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BMC Res Notes. 2017 Jun 15;10(1):213. doi: 10.1186/s13104-017-2536-6.

Assessment of short and long-term outcomes of diabetes patient education using the health education impact questionnaire (HeiQ).

Author information

1
Research Unit of Chronic Conditions, Bispebjerg and Frederiksberg Hospital, Bispebjerg Bakke 23, 20D, 2400, Copenhagen NV, Denmark. Dittehjorth@gmail.com.
2
Department of Biostatistics, Institute of Public Health, University of Copenhagen, Øster Farimagsgade 5, Postboks 2099, 1014, Copenhagen K, Denmark.
3
Department of Social Medicine, Institute of Public Health, University of Copenhagen, Øster Farimagsgade 5, Postboks 2099, 1014, Copenhagen K, Denmark.
4
Research Unit of Chronic Conditions, Bispebjerg and Frederiksberg Hospital, Bispebjerg Bakke 23, 20D, 2400, Copenhagen NV, Denmark.

Abstract

BACKGROUND:

Type 2 diabetes is a progressive chronic illness that will affect more than 500 million people worldwide by 2030. It is a significant cause of morbidity and mortality. Finding the right care management for diabetes patients is necessary to effectively address the growing population of affected individuals and escalating costs. Patient education is one option for improving patient self-management. However, there are large discrepancies in the outcomes of such programs and long-term data are lacking. We assessed the short and long-term outcomes of diabetes patient education using the health education impact questionnaire (HeiQ).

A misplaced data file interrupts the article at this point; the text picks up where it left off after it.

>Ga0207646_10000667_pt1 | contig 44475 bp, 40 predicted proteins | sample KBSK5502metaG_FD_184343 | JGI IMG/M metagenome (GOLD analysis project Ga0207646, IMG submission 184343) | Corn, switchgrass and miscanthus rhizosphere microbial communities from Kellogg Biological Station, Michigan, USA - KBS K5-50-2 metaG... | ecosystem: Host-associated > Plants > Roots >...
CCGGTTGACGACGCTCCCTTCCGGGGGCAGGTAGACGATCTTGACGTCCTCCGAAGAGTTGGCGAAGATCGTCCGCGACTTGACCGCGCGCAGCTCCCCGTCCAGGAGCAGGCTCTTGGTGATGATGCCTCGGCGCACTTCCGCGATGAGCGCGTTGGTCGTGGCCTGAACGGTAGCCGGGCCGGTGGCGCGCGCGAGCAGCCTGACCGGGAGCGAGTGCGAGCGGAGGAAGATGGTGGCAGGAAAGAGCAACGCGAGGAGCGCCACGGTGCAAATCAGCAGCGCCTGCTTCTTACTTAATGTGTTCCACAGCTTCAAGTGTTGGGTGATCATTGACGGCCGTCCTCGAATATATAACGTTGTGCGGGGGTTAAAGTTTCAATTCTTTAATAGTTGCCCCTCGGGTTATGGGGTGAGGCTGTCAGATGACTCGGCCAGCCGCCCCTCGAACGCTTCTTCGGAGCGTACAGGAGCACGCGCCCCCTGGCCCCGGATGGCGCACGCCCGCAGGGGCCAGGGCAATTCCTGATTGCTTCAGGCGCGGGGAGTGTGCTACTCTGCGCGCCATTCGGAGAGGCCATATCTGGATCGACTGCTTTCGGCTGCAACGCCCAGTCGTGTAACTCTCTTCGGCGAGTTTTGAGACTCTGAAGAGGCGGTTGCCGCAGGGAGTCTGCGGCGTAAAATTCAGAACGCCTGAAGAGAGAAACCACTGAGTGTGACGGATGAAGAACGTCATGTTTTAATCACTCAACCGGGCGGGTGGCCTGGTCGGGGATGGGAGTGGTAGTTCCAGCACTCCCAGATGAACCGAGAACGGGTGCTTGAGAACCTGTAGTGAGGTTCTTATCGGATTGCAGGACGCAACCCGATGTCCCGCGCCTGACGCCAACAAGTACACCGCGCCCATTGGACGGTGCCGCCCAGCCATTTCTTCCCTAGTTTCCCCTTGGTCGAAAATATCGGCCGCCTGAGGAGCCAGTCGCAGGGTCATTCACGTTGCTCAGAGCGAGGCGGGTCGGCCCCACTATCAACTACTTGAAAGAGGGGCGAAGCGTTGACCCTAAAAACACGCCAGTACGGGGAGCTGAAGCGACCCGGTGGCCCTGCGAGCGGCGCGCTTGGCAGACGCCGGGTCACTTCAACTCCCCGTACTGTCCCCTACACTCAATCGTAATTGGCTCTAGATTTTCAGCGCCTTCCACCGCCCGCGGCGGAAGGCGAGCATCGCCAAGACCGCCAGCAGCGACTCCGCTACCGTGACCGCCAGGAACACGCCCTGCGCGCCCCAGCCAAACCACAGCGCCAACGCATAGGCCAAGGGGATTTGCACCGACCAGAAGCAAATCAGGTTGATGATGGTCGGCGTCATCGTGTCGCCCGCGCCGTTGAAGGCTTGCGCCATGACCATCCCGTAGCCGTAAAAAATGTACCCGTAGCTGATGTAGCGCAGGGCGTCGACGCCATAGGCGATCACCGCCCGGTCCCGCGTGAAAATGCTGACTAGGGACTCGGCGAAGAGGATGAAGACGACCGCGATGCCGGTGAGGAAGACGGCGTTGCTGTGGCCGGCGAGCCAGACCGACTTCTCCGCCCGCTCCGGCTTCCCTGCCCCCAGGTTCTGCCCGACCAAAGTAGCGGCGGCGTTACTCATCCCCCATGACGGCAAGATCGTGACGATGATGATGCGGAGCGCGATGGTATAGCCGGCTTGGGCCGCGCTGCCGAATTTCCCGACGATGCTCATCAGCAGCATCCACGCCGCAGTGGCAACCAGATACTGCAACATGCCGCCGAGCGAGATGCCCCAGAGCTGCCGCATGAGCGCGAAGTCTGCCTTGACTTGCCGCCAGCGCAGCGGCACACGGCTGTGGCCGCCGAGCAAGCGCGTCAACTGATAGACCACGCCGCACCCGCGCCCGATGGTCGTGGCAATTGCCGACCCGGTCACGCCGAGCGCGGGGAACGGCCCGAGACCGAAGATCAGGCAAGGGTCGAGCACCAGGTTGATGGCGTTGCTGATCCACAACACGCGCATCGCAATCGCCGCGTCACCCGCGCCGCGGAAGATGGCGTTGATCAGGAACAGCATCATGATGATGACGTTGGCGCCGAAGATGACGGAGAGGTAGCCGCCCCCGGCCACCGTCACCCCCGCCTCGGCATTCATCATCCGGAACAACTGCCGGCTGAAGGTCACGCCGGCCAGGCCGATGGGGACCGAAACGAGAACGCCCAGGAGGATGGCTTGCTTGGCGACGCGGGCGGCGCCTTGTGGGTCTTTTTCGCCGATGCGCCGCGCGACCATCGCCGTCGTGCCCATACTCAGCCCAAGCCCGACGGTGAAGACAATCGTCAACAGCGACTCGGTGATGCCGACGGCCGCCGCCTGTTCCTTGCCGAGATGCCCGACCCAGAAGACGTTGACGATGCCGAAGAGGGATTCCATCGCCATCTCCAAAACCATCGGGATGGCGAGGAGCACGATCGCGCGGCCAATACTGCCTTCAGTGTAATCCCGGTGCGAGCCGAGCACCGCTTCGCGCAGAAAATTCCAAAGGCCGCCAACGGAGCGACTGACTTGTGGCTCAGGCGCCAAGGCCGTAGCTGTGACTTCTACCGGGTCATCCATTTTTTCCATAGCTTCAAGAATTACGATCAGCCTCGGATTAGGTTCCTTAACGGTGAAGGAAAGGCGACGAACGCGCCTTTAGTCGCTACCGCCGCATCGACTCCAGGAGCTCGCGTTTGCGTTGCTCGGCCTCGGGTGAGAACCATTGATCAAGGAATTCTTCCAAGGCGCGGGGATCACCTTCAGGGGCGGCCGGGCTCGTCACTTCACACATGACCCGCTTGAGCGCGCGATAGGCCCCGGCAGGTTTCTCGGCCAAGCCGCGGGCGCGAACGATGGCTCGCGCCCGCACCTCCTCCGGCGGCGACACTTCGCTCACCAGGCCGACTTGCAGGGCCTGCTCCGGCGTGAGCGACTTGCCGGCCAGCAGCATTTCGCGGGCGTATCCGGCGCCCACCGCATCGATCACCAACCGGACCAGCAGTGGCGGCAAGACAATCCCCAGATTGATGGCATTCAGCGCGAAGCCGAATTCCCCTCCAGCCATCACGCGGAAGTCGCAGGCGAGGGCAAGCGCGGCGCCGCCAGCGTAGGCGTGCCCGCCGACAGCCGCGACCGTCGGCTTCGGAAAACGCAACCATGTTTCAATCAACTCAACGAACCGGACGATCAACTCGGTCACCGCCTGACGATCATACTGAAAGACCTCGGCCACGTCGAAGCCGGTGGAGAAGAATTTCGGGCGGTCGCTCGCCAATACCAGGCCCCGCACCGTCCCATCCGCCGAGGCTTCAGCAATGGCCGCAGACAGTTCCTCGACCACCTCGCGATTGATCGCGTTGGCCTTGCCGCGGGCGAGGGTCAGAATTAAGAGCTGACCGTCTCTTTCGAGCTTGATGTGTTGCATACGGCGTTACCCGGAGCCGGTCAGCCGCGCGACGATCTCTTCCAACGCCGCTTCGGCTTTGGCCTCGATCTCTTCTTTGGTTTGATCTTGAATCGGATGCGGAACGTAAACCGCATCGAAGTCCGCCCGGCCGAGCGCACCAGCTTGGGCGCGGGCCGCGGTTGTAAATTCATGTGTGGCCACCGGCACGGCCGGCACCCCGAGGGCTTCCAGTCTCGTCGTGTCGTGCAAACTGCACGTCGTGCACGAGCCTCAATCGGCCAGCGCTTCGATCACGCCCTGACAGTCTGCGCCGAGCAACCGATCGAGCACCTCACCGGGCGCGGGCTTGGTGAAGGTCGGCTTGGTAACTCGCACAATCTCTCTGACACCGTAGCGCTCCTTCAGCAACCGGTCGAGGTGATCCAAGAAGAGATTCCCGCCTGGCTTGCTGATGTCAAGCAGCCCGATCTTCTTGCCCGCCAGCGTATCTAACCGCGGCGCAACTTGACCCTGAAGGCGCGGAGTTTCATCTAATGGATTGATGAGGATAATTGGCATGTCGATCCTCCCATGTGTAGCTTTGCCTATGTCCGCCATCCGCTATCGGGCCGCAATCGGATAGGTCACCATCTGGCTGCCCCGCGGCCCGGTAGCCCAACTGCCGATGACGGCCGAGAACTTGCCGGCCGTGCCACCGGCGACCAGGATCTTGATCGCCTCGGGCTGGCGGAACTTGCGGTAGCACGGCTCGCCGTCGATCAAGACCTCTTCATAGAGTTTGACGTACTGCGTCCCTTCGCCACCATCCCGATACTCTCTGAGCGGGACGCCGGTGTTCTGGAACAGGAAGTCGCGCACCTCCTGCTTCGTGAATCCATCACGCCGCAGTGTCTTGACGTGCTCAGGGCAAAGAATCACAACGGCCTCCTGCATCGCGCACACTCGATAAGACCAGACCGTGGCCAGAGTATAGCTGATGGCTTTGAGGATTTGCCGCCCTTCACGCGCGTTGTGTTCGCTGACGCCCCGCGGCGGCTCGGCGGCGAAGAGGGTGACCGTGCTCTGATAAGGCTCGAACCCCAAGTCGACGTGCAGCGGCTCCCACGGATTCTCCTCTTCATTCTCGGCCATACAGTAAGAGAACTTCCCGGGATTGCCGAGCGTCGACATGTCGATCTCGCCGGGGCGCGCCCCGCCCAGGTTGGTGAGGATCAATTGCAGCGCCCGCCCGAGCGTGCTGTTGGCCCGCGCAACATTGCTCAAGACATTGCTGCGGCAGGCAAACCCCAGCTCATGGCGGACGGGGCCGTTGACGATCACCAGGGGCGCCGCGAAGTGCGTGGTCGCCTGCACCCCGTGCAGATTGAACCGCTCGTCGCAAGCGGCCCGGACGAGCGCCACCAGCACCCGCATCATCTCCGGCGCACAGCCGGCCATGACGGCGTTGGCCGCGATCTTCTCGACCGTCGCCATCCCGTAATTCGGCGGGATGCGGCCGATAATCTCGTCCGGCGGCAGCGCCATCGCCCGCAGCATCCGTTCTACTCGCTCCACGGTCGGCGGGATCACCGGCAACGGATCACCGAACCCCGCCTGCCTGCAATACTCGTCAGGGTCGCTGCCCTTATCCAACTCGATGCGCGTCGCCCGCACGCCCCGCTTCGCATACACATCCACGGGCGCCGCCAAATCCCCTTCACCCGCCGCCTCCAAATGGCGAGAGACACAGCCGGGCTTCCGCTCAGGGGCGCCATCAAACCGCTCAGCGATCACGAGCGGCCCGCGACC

METHODS:

We conducted a observational cohort study of 83 type 2 diabetes patients participating in patient education programs in Denmark. The seven-scale HeiQ was completed by telephone interview at baseline and 2 weeks (76 participants, 93%) and 12 months (66, 80%) after the patient education ended. Changes over time were assessed using mean values and standard deviation at each time point and Cohen effect sizes.

RESULTS:

Patients reported improvements 2 weeks after the program ended in 4 of 7 constructs: skills and technique acquisition (ES = 0.59), self-monitoring and insight (ES = 0.52), constructive attitudes and approaches (ES = 0.43) and social integration and support (ES = 0.27). After 12 months, patients reported improvements in 3 of 7 constructs: skills and technique acquisition (ES = 0.66), constructive attitudes and approaches (ES = 0.43), and emotional wellbeing (ES = 0.44). Skills and technique showed the largest short- and long-term effect size. No significant changes were found in health-related activity or positive and active engagement in life over time.

CONCLUSION:

After 12 months, diabetes patients who participated in patient education demonstrated increased self-management skills, improved acceptance of their chronic illness and decreased negative emotional response to their disease. Applying HeiQ as an outcome measure yielded new knowledge as to what patients with diabetes can obtain by participating in a patient education.

KEYWORDS:

Denmark; Health education impact questionnaire; Patient education; Self-management; Type 2 diabetes

PMID:
28619041
PMCID:
PMC5471707
DOI:
10.1186/s13104-017-2536-6
[Indexed for MEDLINE]
Free PMC Article

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